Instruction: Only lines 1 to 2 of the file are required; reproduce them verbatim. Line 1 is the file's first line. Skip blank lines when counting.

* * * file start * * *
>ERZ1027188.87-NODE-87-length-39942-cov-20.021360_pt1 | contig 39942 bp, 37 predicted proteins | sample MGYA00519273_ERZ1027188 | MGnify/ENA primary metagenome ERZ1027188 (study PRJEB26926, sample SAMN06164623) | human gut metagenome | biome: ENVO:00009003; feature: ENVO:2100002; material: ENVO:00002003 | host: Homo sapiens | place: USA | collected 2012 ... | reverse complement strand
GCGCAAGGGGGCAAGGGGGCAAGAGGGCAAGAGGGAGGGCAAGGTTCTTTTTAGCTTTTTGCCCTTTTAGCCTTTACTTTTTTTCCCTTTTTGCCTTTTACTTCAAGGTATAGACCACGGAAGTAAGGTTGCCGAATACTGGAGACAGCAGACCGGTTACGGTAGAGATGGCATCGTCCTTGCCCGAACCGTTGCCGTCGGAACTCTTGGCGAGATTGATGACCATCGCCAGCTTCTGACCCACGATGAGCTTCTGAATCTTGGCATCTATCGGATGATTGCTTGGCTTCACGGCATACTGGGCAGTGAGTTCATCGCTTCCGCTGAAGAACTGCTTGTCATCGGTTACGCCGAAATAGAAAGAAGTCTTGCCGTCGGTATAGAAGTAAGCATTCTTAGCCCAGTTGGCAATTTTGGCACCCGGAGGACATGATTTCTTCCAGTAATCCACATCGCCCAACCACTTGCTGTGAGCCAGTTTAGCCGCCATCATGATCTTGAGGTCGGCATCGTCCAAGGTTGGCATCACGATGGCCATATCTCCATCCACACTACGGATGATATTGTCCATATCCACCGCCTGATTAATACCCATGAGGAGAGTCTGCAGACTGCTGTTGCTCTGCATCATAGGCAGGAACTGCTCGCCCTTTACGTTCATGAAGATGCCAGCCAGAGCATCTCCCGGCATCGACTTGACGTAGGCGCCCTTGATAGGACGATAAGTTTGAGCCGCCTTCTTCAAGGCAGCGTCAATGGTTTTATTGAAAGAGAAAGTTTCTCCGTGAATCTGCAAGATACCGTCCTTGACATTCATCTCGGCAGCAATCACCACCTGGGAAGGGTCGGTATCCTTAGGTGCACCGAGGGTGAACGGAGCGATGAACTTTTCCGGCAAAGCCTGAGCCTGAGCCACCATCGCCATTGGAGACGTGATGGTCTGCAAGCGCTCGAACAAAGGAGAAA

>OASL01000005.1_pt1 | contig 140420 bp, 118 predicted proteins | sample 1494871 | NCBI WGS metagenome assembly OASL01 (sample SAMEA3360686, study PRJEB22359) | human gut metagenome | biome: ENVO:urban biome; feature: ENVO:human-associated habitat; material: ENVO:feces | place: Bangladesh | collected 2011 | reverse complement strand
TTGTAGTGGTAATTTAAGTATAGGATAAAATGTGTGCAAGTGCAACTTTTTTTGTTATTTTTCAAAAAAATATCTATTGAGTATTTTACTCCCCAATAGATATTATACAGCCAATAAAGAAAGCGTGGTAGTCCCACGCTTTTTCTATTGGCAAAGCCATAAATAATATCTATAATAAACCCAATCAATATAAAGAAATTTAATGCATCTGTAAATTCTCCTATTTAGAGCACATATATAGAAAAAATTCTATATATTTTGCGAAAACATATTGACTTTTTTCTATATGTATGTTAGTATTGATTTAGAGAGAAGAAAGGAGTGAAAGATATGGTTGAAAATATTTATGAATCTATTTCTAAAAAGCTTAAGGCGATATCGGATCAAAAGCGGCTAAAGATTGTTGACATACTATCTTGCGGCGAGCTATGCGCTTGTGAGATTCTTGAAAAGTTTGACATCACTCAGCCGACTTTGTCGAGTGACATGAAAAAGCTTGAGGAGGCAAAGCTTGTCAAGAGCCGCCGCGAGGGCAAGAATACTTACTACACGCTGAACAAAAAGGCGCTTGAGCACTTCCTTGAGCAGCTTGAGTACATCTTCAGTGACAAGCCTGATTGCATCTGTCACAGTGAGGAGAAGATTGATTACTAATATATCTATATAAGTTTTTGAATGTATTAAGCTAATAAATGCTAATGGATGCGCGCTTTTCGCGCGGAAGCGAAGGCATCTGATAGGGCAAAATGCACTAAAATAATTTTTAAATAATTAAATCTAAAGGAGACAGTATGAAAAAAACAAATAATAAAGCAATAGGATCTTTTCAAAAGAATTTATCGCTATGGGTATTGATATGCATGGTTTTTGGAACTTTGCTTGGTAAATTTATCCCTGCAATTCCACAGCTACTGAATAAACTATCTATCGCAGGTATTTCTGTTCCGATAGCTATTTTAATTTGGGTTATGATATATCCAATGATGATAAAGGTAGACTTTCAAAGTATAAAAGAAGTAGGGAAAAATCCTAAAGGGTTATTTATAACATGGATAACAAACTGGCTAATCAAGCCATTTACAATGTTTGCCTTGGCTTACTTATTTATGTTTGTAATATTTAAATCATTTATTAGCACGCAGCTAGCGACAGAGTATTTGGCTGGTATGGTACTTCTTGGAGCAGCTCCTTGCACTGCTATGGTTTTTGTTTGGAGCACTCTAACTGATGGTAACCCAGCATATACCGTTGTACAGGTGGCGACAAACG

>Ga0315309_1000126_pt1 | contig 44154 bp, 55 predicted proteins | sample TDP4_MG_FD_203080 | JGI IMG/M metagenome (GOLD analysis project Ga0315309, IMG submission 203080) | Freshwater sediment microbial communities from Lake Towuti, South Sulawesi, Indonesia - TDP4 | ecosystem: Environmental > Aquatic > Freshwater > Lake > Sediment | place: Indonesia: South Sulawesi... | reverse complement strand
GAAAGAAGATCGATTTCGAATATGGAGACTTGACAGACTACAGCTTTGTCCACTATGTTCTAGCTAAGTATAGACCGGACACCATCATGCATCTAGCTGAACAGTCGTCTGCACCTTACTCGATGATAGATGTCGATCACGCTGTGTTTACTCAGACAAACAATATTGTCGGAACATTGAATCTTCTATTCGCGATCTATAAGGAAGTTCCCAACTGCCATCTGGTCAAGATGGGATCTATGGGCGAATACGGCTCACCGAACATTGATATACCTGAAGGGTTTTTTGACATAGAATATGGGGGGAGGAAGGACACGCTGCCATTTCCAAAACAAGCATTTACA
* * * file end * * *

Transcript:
>ERZ1027188.87-NODE-87-length-39942-cov-20.021360_pt1 | contig 39942 bp, 37 predicted proteins | sample MGYA00519273_ERZ1027188 | MGnify/ENA primary metagenome ERZ1027188 (study PRJEB26926, sample SAMN06164623) | human gut metagenome | biome: ENVO:00009003; feature: ENVO:2100002; material: ENVO:00002003 | host: Homo sapiens | place: USA | collected 2012 ... | reverse complement strand
GCGCAAGGGGGCAAGGGGGCAAGAGGGCAAGAGGGAGGGCAAGGTTCTTTTTAGCTTTTTGCCCTTTTAGCCTTTACTTTTTTTCCCTTTTTGCCTTTTACTTCAAGGTATAGACCACGGAAGTAAGGTTGCCGAATACTGGAGACAGCAGACCGGTTACGGTAGAGATGGCATCGTCCTTGCCCGAACCGTTGCCGTCGGAACTCTTGGCGAGATTGATGACCATCGCCAGCTTCTGACCCACGATGAGCTTCTGAATCTTGGCATCTATCGGATGATTGCTTGGCTTCACGGCATACTGGGCAGTGAGTTCATCGCTTCCGCTGAAGAACTGCTTGTCATCGGTTACGCCGAAATAGAAAGAAGTCTTGCCGTCGGTATAGAAGTAAGCATTCTTAGCCCAGTTGGCAATTTTGGCACCCGGAGGACATGATTTCTTCCAGTAATCCACATCGCCCAACCACTTGCTGTGAGCCAGTTTAGCCGCCATCATGATCTTGAGGTCGGCATCGTCCAAGGTTGGCATCACGATGGCCATATCTCCATCCACACTACGGATGATATTGTCCATATCCACCGCCTGATTAATACCCATGAGGAGAGTCTGCAGACTGCTGTTGCTCTGCATCATAGGCAGGAACTGCTCGCCCTTTACGTTCATGAAGATGCCAGCCAGAGCATCTCCCGGCATCGACTTGACGTAGGCGCCCTTGATAGGACGATAAGTTTGAGCCGCCTTCTTCAAGGCAGCGTCAATGGTTTTATTGAAAGAGAAAGTTTCTCCGTGAATCTGCAAGATACCGTCCTTGACATTCATCTCGGCAGCAATCACCACCTGGGAAGGGTCGGTATCCTTAGGTGCACCGAGGGTGAACGGAGCGATGAACTTTTCCGGCAAAGCCTGAGCCTGAGCCACCATCGCCATTGGAGACGTGATGGTCTGCAAGCGCTCGAACAAAGGAGAAA